Commercial and municipal properties experience more than their fair share of foot traffic, which means dirt, soiled stains and the possibility of an environment that’s not attractive nor appealing to visitors, customers and employees. Carpet, unfortunately, is often, overlooked as much as it’s walked over.

Facility managers are in a unique role in which to take control over the cleanliness of accoutrements of the office environment, carpet included. And while doing so is not overly complicated or burdensome, carpet maintenance — for the underexperienced — may require a little professional guidance.

For example, how best can you clean your carpets, and what are some of the best practices for doing so?

The quickest, most efficient manner in which to clean the carpets is probably obvious: hire professionals to do so and call it a day. Full-service vendors can tackle most of these jobs, including some moving of furniture to accommodate the process. Consider placing such an agreement on a regular retainer or tackle the task as needed.

However, if carpet cleaning is a responsibility better suited for your internal teams, great. There are some things to consider. For example, frequency and methods.

Cleaning frequency

Properly cleaning a carpet at a higher frequency than you’d normally consider will help retain its beauty and give it longer life.

According to Larry Lawton, vice president of Lawton Brothers, a distributor of janitorial and sanitary supplies, "common belief holds that professionally cleaning a carpet too often will shorten its lifespan and destroy its natural appearance. Thus, building managers tend to wait to clean the carpet until it’s absolutely necessary. The truth is that properly cleaning a carpet with greater frequency will help it retain its beauty and give it longer life."

High-traffic areas, entries, main hallways and classrooms, for example, should be vacuumed daily. Other areas can be vacuumed less frequently, but spot-cleaned as required. Restorative cleans need only occur when needed, Lawton says.


Vacuuming is one of the most overlooked carpet cleaning methods. When considering the upkeep of commercial carpeting, vacuuming goes a tremendously long way. Most debris are tracked into facilities by employees and patrons. Most of this debris can be removed by vacuum. Daily vacuuming is recommended for most commercial carpeting areas, but certainly the most highly trafficked areas.

When vacuuming, slow is the way to go — the most dirt will be collected in fewer passes the slower you run the machine. Also consider alternating the vacuum path, adjusting the vacuum height as appropriate and use a new bag as required.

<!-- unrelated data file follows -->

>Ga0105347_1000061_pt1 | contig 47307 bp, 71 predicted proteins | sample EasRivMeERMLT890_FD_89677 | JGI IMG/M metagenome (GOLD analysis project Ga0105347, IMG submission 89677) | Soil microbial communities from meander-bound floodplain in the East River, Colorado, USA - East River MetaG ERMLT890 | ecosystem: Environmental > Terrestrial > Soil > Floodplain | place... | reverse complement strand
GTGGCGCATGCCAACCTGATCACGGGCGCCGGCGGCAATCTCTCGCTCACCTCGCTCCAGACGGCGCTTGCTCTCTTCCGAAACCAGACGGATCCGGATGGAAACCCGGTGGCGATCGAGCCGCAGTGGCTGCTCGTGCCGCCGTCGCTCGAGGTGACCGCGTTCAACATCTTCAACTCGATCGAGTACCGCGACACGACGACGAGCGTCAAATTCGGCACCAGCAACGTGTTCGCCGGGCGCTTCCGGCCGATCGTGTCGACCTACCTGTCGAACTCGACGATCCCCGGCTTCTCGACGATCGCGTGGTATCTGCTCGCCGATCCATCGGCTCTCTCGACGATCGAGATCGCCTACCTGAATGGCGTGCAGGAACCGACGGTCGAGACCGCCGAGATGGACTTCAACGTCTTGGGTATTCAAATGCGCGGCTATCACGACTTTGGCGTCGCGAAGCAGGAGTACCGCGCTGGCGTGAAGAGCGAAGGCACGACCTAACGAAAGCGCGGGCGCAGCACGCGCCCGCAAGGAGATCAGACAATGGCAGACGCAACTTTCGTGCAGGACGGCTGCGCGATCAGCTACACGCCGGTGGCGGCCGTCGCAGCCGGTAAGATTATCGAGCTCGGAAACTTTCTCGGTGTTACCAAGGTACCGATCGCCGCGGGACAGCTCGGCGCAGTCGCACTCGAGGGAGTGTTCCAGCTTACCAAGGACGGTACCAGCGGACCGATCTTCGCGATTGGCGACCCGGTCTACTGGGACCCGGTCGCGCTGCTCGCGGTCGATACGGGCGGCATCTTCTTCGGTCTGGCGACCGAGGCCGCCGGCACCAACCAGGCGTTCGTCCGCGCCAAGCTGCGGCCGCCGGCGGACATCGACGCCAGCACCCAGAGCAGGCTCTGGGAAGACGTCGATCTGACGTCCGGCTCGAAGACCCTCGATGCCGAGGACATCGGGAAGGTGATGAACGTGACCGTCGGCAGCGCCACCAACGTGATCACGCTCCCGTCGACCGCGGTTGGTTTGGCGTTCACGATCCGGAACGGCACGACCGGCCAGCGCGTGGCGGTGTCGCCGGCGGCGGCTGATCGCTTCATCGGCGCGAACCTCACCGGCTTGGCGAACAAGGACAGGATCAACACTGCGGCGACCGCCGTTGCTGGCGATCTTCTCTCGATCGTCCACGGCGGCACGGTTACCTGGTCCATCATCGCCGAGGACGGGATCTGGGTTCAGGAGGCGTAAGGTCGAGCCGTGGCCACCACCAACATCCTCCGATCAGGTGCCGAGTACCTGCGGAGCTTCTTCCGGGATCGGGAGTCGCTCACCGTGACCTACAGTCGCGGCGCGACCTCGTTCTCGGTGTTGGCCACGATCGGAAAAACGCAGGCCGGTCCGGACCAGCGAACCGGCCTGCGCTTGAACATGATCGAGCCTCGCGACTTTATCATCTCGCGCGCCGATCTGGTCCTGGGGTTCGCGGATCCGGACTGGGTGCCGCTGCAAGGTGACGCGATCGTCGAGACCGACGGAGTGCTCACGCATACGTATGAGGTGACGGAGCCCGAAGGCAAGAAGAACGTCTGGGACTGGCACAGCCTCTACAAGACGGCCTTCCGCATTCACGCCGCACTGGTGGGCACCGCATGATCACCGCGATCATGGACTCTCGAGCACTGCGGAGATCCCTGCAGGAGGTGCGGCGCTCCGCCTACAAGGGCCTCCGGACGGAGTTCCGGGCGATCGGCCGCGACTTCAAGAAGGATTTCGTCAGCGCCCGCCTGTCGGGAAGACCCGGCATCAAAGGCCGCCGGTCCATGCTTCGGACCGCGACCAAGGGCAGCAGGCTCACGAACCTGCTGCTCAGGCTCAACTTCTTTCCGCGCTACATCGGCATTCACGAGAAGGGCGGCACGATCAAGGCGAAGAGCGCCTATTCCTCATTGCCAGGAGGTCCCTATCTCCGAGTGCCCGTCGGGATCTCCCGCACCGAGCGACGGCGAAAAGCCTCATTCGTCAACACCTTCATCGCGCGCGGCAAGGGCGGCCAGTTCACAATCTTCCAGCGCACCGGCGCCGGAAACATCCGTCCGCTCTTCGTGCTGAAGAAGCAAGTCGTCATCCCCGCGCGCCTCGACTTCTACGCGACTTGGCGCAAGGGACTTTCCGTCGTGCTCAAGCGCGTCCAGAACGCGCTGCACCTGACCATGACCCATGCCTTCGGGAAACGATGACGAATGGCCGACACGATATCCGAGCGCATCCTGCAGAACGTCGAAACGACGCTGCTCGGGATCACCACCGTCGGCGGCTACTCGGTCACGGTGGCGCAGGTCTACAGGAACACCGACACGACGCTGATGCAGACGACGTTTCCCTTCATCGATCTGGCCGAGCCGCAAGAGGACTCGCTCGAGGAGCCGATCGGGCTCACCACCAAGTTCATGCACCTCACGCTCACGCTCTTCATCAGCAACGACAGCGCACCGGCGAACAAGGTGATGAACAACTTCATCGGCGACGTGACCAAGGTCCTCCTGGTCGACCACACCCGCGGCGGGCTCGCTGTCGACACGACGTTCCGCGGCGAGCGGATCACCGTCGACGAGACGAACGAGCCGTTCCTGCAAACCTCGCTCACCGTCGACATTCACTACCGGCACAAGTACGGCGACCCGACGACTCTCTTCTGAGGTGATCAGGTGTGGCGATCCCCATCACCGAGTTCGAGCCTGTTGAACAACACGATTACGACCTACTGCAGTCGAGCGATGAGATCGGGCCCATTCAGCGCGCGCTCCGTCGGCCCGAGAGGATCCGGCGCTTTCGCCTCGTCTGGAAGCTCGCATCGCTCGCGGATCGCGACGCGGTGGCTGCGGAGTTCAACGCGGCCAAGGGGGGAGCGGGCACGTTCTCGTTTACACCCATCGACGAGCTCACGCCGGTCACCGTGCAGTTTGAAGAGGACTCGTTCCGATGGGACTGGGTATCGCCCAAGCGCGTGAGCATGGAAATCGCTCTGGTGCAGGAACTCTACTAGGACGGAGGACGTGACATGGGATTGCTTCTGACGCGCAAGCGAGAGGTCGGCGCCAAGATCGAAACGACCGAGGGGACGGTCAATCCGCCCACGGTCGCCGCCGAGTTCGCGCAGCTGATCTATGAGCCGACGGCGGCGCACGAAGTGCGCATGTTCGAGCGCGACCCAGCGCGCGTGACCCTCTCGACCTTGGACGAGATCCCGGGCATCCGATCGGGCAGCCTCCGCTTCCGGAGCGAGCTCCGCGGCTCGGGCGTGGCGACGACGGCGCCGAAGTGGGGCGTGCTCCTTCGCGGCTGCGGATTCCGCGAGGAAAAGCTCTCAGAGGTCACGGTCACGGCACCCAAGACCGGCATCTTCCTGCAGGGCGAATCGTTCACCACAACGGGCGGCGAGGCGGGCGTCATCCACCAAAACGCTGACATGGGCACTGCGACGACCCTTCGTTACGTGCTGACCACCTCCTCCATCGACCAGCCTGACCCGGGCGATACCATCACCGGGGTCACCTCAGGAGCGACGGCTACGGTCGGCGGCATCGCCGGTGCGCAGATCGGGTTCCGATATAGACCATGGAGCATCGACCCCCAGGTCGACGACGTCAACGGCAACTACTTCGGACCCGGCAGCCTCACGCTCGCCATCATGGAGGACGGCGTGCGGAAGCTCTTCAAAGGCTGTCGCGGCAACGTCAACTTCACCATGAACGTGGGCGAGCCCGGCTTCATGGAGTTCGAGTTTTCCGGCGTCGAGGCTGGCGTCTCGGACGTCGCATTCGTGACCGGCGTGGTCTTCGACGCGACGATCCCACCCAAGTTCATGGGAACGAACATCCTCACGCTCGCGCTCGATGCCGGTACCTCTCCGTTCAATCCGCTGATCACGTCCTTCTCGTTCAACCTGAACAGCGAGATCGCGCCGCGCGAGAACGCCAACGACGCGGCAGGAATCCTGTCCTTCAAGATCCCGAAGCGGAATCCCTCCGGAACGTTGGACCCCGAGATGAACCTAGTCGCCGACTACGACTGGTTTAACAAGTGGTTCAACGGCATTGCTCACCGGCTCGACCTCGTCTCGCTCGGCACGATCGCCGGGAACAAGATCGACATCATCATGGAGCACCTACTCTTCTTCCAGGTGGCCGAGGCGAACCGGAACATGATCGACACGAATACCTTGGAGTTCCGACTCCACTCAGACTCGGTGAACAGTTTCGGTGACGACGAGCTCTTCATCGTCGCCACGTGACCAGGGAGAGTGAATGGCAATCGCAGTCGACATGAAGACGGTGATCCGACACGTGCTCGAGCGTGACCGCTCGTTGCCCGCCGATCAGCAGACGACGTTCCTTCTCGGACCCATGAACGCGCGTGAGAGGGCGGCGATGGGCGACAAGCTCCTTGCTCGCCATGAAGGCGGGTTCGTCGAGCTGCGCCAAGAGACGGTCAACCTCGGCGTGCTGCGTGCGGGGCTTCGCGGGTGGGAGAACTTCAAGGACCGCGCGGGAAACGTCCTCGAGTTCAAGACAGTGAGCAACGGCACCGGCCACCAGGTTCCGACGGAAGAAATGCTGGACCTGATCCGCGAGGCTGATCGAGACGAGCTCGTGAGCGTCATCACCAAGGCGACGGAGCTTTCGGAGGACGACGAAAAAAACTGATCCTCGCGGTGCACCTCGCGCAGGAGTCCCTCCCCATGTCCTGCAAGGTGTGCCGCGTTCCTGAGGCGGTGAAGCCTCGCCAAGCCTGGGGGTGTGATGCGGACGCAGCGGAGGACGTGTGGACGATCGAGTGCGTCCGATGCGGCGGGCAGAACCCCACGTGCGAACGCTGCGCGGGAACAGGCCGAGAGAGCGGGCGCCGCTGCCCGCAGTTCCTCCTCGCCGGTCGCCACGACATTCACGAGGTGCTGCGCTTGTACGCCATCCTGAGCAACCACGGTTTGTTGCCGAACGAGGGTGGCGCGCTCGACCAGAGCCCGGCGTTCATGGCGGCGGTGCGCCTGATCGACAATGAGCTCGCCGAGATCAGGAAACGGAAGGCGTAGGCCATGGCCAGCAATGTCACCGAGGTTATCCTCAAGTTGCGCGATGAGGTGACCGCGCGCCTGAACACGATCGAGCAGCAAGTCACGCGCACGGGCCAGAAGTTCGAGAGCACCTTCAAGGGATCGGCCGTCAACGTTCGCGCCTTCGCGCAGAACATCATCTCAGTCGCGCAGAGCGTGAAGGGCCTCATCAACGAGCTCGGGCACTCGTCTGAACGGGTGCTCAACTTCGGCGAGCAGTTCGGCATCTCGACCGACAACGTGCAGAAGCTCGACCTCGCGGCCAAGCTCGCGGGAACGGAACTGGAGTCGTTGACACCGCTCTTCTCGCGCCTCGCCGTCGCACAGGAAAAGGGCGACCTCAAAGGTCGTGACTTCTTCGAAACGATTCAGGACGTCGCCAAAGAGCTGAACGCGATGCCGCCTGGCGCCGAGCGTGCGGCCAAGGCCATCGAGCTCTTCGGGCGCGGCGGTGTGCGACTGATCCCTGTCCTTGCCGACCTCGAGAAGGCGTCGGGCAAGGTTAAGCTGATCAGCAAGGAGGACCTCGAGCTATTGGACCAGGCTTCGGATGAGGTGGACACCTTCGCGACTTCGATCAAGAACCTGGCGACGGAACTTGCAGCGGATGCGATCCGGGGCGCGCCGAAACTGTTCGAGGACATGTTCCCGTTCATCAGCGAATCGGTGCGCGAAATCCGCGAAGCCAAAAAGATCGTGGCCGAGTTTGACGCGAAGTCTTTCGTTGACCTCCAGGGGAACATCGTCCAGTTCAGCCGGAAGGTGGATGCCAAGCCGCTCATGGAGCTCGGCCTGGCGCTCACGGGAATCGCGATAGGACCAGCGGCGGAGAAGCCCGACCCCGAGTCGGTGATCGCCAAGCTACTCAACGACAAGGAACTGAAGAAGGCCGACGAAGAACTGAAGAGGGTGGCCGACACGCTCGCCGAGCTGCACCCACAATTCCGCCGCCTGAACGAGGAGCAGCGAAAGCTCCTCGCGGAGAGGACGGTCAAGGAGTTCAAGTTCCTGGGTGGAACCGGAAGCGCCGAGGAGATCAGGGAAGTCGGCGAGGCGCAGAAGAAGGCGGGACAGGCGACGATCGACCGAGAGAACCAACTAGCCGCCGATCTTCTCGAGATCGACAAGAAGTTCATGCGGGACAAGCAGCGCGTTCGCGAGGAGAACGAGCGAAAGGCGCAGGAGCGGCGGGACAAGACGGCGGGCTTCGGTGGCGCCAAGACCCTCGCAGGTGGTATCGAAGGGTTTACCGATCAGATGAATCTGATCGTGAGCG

Wet cleaning

For stains that require a water-infused cleaning, and should you decide to do so on your own, there are two approaches: interim cleaning and restorative cleaning. Interim cleaning process requires less water and less detergent, and carpets tend to dry faster. Interim cleaning is performed more frequently, but is generally quicker than restorative cleaning.

Restorative cleaning means restoring a neglected and soil-impacted carpet. According to Canadian flooring firm Kraus, regular residential and commercial carpet maintenance can enhance indoor air quality, too, and prevent carpet’s appearance from deteriorating prematurely. Preventive maintenance also is less expensive and more effective than infrequent restorative cleaning.

"An effective carpet maintenance program keeps soil below the threshold of visibility," the company says. "If the program is working satisfactorily, the carpet should never look soiled."

Hot water extraction usually cleans deeper and removes more soil than other methods. Select a cleaner carefully, because improper cleaning can cause accelerated re-soiling. Overwetting will cause decreased lamination strength.

When hiring a professional vendor

When hiring a professional vendor to handle carpet and floor cleaning, inquire about references, training and even certifications. Ask the professional to help devise a maintenance plan that suits your particular site and budget. The plan is a starting point and should be modified based on site conditions and periodic visual inspections.

Whether you hire professionals or take on the task with internal resources, regular maintenance is required, but the benefit of doing so should payoff long term.